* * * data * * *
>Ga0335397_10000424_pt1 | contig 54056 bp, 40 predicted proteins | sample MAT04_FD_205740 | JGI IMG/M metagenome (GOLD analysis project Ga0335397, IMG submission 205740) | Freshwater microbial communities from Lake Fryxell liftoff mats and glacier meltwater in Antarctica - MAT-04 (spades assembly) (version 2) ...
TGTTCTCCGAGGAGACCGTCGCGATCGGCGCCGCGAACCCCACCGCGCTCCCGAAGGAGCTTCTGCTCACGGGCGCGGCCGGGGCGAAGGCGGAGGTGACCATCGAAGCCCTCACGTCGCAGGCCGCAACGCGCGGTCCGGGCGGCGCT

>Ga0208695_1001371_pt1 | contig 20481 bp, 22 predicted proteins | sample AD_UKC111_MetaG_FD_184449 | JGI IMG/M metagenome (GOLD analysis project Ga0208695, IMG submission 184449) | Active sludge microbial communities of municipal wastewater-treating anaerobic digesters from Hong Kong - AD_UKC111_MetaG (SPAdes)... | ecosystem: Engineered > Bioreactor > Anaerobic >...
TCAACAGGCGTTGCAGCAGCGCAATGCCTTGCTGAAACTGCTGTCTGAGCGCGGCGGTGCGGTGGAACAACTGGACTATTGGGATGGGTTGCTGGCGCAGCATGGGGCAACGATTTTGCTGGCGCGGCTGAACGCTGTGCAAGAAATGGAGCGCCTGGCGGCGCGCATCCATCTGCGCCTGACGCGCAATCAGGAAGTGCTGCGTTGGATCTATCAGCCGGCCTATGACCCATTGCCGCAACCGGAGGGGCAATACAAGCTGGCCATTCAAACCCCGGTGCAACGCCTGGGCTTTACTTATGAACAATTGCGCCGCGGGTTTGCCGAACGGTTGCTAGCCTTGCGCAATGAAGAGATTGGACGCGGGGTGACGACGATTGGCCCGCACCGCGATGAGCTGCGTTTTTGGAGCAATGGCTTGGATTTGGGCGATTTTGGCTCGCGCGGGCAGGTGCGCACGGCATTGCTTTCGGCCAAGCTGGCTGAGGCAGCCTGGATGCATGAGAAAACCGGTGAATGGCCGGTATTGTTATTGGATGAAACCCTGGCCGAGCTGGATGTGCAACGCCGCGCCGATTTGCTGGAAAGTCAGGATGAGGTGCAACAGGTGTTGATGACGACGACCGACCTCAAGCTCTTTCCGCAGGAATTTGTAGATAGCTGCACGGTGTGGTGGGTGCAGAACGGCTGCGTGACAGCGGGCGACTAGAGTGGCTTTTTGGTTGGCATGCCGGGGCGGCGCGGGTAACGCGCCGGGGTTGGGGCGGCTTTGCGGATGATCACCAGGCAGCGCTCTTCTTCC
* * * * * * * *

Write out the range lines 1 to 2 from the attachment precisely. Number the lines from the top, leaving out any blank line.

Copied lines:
>Ga0335397_10000424_pt1 | contig 54056 bp, 40 predicted proteins | sample MAT04_FD_205740 | JGI IMG/M metagenome (GOLD analysis project Ga0335397, IMG submission 205740) | Freshwater microbial communities from Lake Fryxell liftoff mats and glacier meltwater in Antarctica - MAT-04 (spades assembly) (version 2) ...
TGTTCTCCGAGGAGACCGTCGCGATCGGCGCCGCGAACCCCACCGCGCTCCCGAAGGAGCTTCTGCTCACGGGCGCGGCCGGGGCGAAGGCGGAGGTGACCATCGAAGCCCTCACGTCGCAGGCCGCAACGCGCGGTCCGGGCGGCGCT